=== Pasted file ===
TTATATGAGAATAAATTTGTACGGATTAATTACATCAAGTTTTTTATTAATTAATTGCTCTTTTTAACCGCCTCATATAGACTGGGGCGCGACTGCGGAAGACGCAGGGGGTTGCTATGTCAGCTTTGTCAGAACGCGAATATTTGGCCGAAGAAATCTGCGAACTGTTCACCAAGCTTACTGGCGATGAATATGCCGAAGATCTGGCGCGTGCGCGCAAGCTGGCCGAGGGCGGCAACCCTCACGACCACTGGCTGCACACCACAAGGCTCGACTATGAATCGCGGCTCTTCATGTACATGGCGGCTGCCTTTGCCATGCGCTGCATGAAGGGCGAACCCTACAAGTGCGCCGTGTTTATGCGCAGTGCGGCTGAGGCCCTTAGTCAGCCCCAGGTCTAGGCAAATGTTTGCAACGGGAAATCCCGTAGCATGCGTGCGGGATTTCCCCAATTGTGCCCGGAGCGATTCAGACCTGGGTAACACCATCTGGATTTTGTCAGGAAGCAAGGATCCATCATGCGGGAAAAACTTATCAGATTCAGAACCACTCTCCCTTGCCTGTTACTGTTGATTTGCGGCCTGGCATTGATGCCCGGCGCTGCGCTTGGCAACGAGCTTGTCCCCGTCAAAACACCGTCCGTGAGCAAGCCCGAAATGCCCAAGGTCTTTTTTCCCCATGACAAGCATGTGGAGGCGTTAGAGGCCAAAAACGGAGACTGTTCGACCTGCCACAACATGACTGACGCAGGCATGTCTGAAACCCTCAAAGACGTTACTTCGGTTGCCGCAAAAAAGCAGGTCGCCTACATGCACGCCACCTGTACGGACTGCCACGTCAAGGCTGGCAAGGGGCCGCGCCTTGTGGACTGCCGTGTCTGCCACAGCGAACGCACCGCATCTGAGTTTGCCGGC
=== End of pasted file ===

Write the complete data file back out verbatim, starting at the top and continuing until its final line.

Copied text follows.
TTATATGAGAATAAATTTGTACGGATTAATTACATCAAGTTTTTTATTAATTAATTGCTCTTTTTAACCGCCTCATATAGACTGGGGCGCGACTGCGGAAGACGCAGGGGGTTGCTATGTCAGCTTTGTCAGAACGCGAATATTTGGCCGAAGAAATCTGCGAACTGTTCACCAAGCTTACTGGCGATGAATATGCCGAAGATCTGGCGCGTGCGCGCAAGCTGGCCGAGGGCGGCAACCCTCACGACCACTGGCTGCACACCACAAGGCTCGACTATGAATCGCGGCTCTTCATGTACATGGCGGCTGCCTTTGCCATGCGCTGCATGAAGGGCGAACCCTACAAGTGCGCCGTGTTTATGCGCAGTGCGGCTGAGGCCCTTAGTCAGCCCCAGGTCTAGGCAAATGTTTGCAACGGGAAATCCCGTAGCATGCGTGCGGGATTTCCCCAATTGTGCCCGGAGCGATTCAGACCTGGGTAACACCATCTGGATTTTGTCAGGAAGCAAGGATCCATCATGCGGGAAAAACTTATCAGATTCAGAACCACTCTCCCTTGCCTGTTACTGTTGATTTGCGGCCTGGCATTGATGCCCGGCGCTGCGCTTGGCAACGAGCTTGTCCCCGTCAAAACACCGTCCGTGAGCAAGCCCGAAATGCCCAAGGTCTTTTTTCCCCATGACAAGCATGTGGAGGCGTTAGAGGCCAAAAACGGAGACTGTTCGACCTGCCACAACATGACTGACGCAGGCATGTCTGAAACCCTCAAAGACGTTACTTCGGTTGCCGCAAAAAAGCAGGTCGCCTACATGCACGCCACCTGTACGGACTGCCACGTCAAGGCTGGCAAGGGGCCGCGCCTTGTGGACTGCCGTGTCTGCCACAGCGAACGCACCGCATCTGAGTTTGCCGGC